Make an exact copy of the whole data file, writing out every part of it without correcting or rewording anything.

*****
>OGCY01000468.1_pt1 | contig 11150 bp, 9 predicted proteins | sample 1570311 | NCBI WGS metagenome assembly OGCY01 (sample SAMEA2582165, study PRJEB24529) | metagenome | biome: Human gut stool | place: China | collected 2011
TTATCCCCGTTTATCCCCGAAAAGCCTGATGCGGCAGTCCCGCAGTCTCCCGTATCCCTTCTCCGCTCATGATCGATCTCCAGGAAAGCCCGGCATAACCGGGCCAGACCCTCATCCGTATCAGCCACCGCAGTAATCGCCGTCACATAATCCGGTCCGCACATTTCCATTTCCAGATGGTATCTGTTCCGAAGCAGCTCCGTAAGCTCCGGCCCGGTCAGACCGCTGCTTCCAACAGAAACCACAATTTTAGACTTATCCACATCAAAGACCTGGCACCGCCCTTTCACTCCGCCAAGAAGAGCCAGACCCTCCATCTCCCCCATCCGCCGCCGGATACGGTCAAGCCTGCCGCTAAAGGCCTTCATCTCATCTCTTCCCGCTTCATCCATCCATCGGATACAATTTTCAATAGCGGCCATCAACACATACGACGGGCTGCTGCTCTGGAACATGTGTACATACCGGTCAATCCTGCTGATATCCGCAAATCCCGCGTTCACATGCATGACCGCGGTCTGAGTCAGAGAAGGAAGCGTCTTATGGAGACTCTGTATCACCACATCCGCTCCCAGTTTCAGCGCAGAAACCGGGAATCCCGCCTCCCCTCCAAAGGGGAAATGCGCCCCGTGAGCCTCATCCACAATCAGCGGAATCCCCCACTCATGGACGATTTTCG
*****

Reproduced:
>OGCY01000468.1_pt1 | contig 11150 bp, 9 predicted proteins | sample 1570311 | NCBI WGS metagenome assembly OGCY01 (sample SAMEA2582165, study PRJEB24529) | metagenome | biome: Human gut stool | place: China | collected 2011
TTATCCCCGTTTATCCCCGAAAAGCCTGATGCGGCAGTCCCGCAGTCTCCCGTATCCCTTCTCCGCTCATGATCGATCTCCAGGAAAGCCCGGCATAACCGGGCCAGACCCTCATCCGTATCAGCCACCGCAGTAATCGCCGTCACATAATCCGGTCCGCACATTTCCATTTCCAGATGGTATCTGTTCCGAAGCAGCTCCGTAAGCTCCGGCCCGGTCAGACCGCTGCTTCCAACAGAAACCACAATTTTAGACTTATCCACATCAAAGACCTGGCACCGCCCTTTCACTCCGCCAAGAAGAGCCAGACCCTCCATCTCCCCCATCCGCCGCCGGATACGGTCAAGCCTGCCGCTAAAGGCCTTCATCTCATCTCTTCCCGCTTCATCCATCCATCGGATACAATTTTCAATAGCGGCCATCAACACATACGACGGGCTGCTGCTCTGGAACATGTGTACATACCGGTCAATCCTGCTGATATCCGCAAATCCCGCGTTCACATGCATGACCGCGGTCTGAGTCAGAGAAGGAAGCGTCTTATGGAGACTCTGTATCACCACATCCGCTCCCAGTTTCAGCGCAGAAACCGGGAATCCCGCCTCCCCTCCAAAGGGGAAATGCGCCCCGTGAGCCTCATCCACAATCAGCGGAATCCCCCACTCATGGACGATTTTCG